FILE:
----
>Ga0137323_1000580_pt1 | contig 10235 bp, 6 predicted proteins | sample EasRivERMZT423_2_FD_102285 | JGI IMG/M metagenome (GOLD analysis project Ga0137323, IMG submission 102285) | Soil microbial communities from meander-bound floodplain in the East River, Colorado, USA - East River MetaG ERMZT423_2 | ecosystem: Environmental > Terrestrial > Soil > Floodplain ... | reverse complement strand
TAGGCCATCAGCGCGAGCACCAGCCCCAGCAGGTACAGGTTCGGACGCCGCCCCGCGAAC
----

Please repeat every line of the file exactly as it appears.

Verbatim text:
>Ga0137323_1000580_pt1 | contig 10235 bp, 6 predicted proteins | sample EasRivERMZT423_2_FD_102285 | JGI IMG/M metagenome (GOLD analysis project Ga0137323, IMG submission 102285) | Soil microbial communities from meander-bound floodplain in the East River, Colorado, USA - East River MetaG ERMZT423_2 | ecosystem: Environmental > Terrestrial > Soil > Floodplain ... | reverse complement strand
TAGGCCATCAGCGCGAGCACCAGCCCCAGCAGGTACAGGTTCGGACGCCGCCCCGCGAAC